John Rennie Short discusses his new book, The Unequal City Urban Resurgence, Displacement and the Making of Inequality in Global Cities
Interview by Joan Fitzgerald, Editor-in-Chief, Regions and Cities Book Series
Northeastern University, Boston, Massachusetts, USA.
John Rennie Short, is Professor of Public Policy at the University of Maryland, US. He is an expert on urban issues, environmental concerns, globalization, political geography and the history of cartography. He has studied cities around the world, and lectured around the world to a variety of audiences.
His most recent book in the Routledge-RSA Regions and Cities series is The Unequal City
Joan Fitzgerald (JF): This is your 48th book! How do you do it?
John Rennie Short (JRS): Well, I never work after 5:00 or weekends. I work intensely and when I get blocked I move to less intensive work—looking up sources, adding references, etc. Then back to writing. So, my advice to others is to know when to stop to be productive. Writing never gets easier but it gets less painful!
JF: What motivates you to keep writing?
JRS: I have lived a privileged life and have a strong desire to make sense of the world for myself and other people. I do that in my books. I still write articles, but the book form is more accessible to more people. And I write because I’m always thinking of ideas. At my age, I am aware that I don’t have unlimited time—so I better do it now.
JF: What motivated you to write The Unequal City?
JRS: I was working on a technical paper on population change in U.S. cities and noticed that something different started to happen in about 1990. It was the first time in decades that cities began to gain population relative to their suburbs. Then I went to international data—Paris, London, Berlin, Shanghai and saw the same trend everywhere I looked. And I could see it on the ground as well—high-end condos and mega projects are going in all global cities. I tried to make sense of it. What has become the accepted explanations, neoliberalism or gentrification, in my view have lost their meaning for me. They are the end of the argument, not the beginning (and the end). I wanted to go deeper.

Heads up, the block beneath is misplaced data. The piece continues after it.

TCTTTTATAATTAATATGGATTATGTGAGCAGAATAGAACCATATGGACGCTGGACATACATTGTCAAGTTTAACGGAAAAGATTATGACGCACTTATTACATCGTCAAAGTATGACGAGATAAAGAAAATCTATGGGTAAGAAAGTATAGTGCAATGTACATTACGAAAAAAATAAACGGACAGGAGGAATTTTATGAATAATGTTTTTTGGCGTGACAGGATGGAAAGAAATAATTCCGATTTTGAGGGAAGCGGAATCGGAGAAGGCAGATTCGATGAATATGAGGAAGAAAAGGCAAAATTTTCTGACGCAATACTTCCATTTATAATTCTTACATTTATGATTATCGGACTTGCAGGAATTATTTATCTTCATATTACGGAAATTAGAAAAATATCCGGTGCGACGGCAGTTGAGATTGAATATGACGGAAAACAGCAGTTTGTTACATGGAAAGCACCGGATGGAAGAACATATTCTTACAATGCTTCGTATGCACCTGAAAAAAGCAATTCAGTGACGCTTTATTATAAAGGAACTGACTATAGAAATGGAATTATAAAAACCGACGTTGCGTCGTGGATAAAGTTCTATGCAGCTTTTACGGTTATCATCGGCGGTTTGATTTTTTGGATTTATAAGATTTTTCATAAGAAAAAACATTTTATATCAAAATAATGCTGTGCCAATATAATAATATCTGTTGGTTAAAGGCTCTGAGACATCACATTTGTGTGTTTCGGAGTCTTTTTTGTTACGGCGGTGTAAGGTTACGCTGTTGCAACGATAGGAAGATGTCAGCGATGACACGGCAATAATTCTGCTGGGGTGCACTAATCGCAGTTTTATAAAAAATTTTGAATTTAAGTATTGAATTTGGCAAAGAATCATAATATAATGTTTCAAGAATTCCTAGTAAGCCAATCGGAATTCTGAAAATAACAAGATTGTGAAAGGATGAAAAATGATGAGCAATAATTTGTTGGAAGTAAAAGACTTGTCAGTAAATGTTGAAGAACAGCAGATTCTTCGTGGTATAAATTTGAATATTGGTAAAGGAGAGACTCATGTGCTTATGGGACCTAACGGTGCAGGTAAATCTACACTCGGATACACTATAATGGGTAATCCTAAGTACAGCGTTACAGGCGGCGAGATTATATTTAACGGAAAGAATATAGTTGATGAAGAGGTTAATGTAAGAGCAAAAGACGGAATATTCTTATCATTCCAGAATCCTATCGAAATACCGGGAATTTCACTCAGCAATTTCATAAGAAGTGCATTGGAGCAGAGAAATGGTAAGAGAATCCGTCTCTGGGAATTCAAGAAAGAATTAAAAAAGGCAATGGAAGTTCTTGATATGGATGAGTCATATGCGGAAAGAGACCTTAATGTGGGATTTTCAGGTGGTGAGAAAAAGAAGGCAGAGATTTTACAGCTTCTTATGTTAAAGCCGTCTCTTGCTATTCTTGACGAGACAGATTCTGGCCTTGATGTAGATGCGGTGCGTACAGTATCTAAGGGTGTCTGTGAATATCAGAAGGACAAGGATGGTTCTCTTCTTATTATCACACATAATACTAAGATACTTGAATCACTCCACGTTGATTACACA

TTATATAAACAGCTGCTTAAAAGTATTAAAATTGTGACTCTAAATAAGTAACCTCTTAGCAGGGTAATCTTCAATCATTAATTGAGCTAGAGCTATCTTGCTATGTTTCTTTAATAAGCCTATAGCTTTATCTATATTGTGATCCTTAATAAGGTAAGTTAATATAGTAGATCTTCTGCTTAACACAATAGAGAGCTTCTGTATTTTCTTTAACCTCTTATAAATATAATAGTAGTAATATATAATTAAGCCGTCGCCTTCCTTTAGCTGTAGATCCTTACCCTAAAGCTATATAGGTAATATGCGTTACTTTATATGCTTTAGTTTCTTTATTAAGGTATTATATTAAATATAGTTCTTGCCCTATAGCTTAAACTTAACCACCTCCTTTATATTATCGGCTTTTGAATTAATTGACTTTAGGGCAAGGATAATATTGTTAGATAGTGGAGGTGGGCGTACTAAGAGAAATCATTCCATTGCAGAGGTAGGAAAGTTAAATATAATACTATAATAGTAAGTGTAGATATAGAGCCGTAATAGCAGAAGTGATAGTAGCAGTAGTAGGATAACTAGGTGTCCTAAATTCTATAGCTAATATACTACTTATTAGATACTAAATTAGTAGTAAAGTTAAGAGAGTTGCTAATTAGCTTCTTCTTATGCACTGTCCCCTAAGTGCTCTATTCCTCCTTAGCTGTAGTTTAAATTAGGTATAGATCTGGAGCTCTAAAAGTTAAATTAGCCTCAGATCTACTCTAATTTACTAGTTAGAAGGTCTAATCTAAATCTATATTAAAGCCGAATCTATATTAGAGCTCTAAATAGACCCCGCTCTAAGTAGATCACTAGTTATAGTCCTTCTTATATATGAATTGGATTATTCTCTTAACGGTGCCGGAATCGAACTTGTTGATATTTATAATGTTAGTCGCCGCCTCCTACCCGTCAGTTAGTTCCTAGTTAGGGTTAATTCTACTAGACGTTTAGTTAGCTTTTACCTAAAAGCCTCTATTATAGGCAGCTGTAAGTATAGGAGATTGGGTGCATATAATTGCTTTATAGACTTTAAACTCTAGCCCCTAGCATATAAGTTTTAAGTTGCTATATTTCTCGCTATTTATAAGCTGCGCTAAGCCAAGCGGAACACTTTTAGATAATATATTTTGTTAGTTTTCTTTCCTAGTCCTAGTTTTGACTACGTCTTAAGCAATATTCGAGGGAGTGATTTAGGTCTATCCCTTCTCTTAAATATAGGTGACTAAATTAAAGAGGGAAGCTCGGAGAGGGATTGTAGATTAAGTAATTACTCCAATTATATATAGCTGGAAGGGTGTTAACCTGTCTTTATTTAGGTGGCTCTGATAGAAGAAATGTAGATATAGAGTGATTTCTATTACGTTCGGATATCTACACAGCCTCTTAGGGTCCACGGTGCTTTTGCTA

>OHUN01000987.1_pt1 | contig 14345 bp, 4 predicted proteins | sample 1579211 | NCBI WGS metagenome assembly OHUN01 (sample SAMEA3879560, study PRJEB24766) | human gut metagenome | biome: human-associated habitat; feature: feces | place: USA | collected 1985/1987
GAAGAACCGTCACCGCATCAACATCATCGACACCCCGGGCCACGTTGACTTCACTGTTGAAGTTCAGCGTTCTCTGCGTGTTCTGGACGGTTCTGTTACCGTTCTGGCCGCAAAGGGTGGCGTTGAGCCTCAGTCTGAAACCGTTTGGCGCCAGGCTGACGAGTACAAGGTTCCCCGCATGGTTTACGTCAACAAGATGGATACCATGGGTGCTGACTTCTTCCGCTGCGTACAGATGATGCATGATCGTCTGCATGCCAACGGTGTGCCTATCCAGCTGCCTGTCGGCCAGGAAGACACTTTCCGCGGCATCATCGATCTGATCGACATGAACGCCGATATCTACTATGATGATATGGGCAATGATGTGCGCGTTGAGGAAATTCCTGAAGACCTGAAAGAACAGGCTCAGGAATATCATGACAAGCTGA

The first trend I examined was the rise of enormous pools of mobile capital. Whether the Sovereign Oil Wealth Fund or the Canadian Public Service Union, they need big safe investments like real estate. With the globalization of capital flows we see these funds investing in big cities all over the world, turning liquid capital into fixed capital. And of course, high-end development has higher returns. But of course, there has to be demand for these investments to pay off.
On the demand side, the rise of the middle class and demographic changes are driving demand for central city housing. There are also more rich individuals looking for investments and they too are parking their money in urban real estate. The demographic trend is that, in many cities, almost 50% of households are single person—they have different demands and are looking for denser, car-free city living.
What you see is cities increasingly trying to attract rich. There’s a shift to changing the city to meet needs of the wealthy. The neoliberal city.
JF: You have a chapter, Contesting the Unequal City. How is that happening? Where is it working?
JRS: Often citizen groups fight against specific outcomes of this shift—particularly the lack of affordable housing. There is more conflict rather than just the superrich have their way entirely. Democratic forces have a better say at the city than the national level. Even in places like China, for example, the urban middle class is demanding better air quality.
JF: Any closing thoughts?
JRS: One of the things that struck me in writing this book is the rise of city states—you see this alternative urban republic—urban networked world. Shanghai is closer to New York City than rural China. World cities have more in common with each other than with towns in the hinterland. The big architecture firms are putting up the same type of buildings all over the world. The same practice, ideas and buildings are circulating around the global city network being tweaked and changed as well as implemented and adopted.
Trying to make sense of these rapid and large changes s has reinvigorated my interest in cities.